Feel like a fraud? Coping with the impostor syndrome
“Everyone knows that I am a fake, that I really don’t deserve what I’ve achieved.”
This is the characteristic automatic thought of someone experiencing the impostor syndrome, which is the attribution of your success to other factors, such as luck, thus discounting your own abilities.
Nobel Laureate Maya Angelou once said, “I have written 11 books, but each time I think, ‘uh oh, they’re going to find out now. I’ve run a game on everybody, and they’re going to find me out’.”
How the impostor syndrome works
The person who dismisses their own capabilities believes that their skills are insignificant, no matter how good their achievements are. This type of person isn’t using information relevant to the situation, but choses (out of awareness) to ignore their merits.
Feelings of unworthiness like these are therefore related to the difficulty of attributing past and current success to your abilities. You could say that you have a tendency to over-internalise failure instead of success.
The APA (American Psychological Association) states that, although this phenomenon is not an official diagnosis, it is acknowledged as a “real and specific form of intellectual self-doubt”.
Additionally, it seems that individuals may generally experience feelings of anxiety and depression as a consequence.
Who is most likely to experience the impostor syndrome?
It’s no surprise that the types of personality most likely to experience the impostor syndrome are those driven by the ideal of perfection.
Society of course plays a big role in putting a lot pressure on achieving. Appreciation and love seem conditional to what we achieve in life.
Think about how much the concept of success and achievement influences how individuals perceive their identity, with the risk of feeling inadequate if the social expectations aren’t being met.
On the other hand, it’s also not uncommon to secretly fear success. It can be scary taking on board the responsibilities and pressures that come with it.
The impostor syndrome and expats
The impostor syndrome seems to be more common among people who are embarking on a new challenge, such as a new job or moving to a new country.
Initially it’s exciting to be an expat. Feeling like an outsider takes the pressure off of trying to fit in and gives you freedom from social expectations.
In this space it’s also easier to step out of the roles that defined you in your previous (social, work, family) environment and to try a different, perhaps more fitting and authentic, self.
However, at some point you may start to feel a yearning for belonging and to fit in. You will need to interact with others in a different manner and you’ll receive different reactions from people around you.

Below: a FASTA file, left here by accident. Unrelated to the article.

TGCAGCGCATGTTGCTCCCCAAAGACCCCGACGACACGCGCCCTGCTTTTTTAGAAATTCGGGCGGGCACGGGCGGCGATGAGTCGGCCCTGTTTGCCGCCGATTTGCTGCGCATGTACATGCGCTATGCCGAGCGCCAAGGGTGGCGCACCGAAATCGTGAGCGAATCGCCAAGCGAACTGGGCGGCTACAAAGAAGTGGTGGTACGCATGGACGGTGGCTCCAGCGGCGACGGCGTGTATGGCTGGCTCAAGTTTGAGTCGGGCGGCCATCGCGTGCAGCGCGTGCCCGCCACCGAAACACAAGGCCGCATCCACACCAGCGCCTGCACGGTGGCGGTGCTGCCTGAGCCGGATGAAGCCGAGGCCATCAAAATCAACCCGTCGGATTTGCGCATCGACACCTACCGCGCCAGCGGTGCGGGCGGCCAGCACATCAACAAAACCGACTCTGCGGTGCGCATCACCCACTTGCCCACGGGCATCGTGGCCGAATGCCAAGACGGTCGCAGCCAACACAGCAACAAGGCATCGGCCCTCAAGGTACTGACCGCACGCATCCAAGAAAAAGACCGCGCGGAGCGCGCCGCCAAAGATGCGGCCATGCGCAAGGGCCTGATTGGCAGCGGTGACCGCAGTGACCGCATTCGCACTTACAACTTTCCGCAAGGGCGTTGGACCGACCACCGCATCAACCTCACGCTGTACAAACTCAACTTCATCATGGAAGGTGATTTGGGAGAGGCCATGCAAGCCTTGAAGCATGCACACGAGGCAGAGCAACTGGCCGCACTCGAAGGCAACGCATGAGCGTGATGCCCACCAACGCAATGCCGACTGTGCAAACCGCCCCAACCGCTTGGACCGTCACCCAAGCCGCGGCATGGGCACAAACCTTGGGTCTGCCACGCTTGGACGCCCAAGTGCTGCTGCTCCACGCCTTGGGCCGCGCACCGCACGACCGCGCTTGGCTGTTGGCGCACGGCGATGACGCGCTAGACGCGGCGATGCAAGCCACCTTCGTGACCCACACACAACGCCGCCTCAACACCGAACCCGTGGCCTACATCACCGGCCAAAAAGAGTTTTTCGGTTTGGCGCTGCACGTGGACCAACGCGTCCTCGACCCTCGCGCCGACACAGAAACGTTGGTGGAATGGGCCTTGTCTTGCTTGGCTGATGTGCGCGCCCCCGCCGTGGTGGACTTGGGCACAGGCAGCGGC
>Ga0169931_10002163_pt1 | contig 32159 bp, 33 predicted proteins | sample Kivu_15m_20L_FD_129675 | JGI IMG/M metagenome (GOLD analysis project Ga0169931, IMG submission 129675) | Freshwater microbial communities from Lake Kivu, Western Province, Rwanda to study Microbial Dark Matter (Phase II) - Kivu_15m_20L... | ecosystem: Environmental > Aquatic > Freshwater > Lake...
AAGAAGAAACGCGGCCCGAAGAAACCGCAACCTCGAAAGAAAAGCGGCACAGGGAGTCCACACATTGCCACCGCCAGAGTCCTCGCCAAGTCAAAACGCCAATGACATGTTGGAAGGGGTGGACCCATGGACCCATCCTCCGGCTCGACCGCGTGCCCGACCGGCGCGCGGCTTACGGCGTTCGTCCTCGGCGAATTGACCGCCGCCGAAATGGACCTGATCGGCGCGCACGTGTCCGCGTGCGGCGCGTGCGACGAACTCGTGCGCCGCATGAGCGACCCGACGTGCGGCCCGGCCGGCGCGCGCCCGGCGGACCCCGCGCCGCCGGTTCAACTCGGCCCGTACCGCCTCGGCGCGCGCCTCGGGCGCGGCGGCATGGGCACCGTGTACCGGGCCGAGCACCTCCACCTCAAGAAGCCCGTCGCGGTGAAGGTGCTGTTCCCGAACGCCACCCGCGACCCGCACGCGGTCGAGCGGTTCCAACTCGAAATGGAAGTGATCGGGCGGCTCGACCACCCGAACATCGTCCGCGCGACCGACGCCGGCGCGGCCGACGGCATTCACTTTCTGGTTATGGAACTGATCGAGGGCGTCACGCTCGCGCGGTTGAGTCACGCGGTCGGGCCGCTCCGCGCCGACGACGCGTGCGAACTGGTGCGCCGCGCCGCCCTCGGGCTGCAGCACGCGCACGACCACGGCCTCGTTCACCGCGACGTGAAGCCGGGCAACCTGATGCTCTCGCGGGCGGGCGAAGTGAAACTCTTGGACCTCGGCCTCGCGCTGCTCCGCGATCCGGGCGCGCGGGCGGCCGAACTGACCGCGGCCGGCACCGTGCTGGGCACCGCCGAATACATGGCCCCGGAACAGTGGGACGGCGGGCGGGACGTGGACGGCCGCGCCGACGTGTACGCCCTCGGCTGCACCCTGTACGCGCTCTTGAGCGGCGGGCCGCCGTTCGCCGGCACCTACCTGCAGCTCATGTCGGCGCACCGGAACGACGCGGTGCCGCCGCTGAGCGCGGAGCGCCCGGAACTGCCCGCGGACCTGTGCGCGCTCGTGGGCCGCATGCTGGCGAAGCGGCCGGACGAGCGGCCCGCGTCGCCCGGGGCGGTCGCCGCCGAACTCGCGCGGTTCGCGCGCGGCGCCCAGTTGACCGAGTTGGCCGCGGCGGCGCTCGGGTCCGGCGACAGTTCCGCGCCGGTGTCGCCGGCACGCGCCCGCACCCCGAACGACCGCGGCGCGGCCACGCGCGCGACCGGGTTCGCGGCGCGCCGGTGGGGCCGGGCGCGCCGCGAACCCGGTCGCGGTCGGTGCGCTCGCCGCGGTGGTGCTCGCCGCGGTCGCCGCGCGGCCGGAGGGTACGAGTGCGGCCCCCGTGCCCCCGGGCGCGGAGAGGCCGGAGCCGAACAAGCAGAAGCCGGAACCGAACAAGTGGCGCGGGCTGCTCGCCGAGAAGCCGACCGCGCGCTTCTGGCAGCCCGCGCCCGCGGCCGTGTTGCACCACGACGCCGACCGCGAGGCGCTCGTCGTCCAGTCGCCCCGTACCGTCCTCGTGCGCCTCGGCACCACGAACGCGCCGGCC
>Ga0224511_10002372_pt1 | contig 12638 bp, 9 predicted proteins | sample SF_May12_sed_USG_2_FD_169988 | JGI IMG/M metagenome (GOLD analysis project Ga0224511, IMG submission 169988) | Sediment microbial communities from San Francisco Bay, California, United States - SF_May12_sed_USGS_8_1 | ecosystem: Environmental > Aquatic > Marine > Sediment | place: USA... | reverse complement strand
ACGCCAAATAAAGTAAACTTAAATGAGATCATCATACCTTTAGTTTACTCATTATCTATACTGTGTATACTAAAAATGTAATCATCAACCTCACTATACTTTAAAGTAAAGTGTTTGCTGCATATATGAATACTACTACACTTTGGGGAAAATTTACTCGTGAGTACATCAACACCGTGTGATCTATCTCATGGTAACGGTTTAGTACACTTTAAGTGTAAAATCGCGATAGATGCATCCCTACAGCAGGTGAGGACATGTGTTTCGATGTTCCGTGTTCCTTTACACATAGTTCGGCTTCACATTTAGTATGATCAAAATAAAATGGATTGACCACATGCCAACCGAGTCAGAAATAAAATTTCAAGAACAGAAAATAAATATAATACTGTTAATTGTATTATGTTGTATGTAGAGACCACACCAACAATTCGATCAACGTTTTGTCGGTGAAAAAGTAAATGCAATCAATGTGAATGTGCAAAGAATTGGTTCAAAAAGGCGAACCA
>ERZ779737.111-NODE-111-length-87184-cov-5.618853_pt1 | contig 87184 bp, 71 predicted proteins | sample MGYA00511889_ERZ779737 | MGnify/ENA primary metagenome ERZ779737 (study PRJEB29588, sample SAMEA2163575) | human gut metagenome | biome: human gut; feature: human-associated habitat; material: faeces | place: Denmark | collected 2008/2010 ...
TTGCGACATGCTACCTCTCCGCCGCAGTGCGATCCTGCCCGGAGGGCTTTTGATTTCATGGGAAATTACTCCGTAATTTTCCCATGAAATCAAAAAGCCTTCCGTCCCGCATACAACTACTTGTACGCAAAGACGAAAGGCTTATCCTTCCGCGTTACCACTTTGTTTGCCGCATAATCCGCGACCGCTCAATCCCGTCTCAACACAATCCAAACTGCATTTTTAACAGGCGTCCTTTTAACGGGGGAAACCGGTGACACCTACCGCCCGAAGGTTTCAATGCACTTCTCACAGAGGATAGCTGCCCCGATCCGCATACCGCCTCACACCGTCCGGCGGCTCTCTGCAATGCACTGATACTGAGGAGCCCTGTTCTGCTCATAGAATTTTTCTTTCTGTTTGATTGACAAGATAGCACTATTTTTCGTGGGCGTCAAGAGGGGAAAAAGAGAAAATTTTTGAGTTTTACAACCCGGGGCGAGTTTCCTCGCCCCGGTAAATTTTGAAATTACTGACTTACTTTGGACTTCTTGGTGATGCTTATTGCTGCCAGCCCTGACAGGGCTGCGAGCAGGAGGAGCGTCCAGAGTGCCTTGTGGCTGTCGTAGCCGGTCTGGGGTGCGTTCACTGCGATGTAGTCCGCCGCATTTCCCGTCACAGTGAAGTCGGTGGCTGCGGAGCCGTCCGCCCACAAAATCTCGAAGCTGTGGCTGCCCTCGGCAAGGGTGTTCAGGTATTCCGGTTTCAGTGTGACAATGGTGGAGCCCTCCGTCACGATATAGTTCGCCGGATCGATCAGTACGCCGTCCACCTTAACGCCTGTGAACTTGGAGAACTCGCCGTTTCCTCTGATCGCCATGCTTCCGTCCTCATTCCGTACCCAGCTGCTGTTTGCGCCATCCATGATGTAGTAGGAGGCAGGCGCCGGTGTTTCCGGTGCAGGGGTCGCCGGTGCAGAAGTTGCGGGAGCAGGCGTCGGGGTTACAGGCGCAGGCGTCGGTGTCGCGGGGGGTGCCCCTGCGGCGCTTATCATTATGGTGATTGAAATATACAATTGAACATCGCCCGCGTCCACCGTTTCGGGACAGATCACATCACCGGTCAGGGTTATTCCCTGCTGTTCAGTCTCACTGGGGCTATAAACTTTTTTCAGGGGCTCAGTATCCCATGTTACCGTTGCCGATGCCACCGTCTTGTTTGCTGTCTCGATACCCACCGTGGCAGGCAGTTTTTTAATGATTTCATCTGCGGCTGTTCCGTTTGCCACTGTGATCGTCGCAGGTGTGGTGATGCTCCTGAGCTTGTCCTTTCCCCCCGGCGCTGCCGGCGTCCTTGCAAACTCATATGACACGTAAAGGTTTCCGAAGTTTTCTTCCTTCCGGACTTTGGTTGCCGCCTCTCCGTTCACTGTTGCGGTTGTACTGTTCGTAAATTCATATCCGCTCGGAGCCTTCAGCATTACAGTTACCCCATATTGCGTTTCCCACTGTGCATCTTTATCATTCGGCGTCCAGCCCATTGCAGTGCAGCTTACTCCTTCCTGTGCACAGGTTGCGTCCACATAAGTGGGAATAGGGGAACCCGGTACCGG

Perhaps some of the skills that proved effective in your previous country don’t get the same result now. Or perhaps your new way of presenting yourself becomes increasingly uncomfortable, feeding your insecurity and leaving you with a lack of trust in your abilities or even a sense of worthlessness.
How to cope with “impostor feelings”
Living with the fear of being “found out” is draining. Besides seeking professional help if you feel that the fear has gone too far, there are techniques you can embrace to deal with the impostor syndrome.
1. Identify the intrusive automatic thoughts that make you feel “like a fake”
As usual, awareness is the precursor of change. Stop for a second and ask yourself some questions about what triggers your insecurity:
– Is there an old pattern or is it something I’m experiencing since I moved here? Is it my “be perfect” driver?
– In which situations does it usually happen?
– Does it happen more often when dealing with a specific person or type of person?
2. Seek support
Sharing your feelings and your fears with people you trust and who can empathise with you will make you feel you are not alone. It will also provide the reality check that can allow you to put things into perspective.
Although it’s easier to empathise with people coming from your own country, it can also be enriching to speak with a local Dutch person.
3. Practice a reality check of your beliefs
Reality check questions to ask yourself include:
– What is the evidence that supports this idea?
– Is there an alternative explanation?
– What is the worst that could happen? How could I cope with it?
– What is the best that could happen?
– What is the most realistic outcome?
4. Don’t believe everything you think
There can be a difference between reality and feelings. If you feel inadequate it doesn’t mean that you actually are. Ask yourself two questions:
– Am I blowing some parts of reality out of proportion?
– Am I blocking out some parts of reality? If the answer is yes, you might be falling into the same old pattern.
4. Avoid comparing yourself to others
Think about it, when you compare yourself with others it’s a paralysing thought. What’s worse, most times it puts you in a state of passivity and makes you feel like there is nothing you can do about it.
You are good enough, you have your own and unique resources.
5. Challenge yourself
It makes sense to begin with actions that are not too difficult for you to perform. Try acting as if you already believe in your skills, or as someone you know would act.
You may feel slightly uneasy during the exercise, as you have not yet changed your belief. However, this kind of behaviour will eventually work as a positive reinforcement.
Dealing with the impostor syndrome
There is huge pressure to avoid what society considers failure and therefore to achieve what is commonly defined as success.
But what can you sincerely define as failure and what is really a success? Isn’t it just a matter of perception after all?
– This article is also published on IamExpat at: http://www.iamexpat.nl/read-and-discuss/expat-page/articles/feel-like-a-fraud-coping-with-impostor-syndrome#sthash.8bpI63EM.dpuf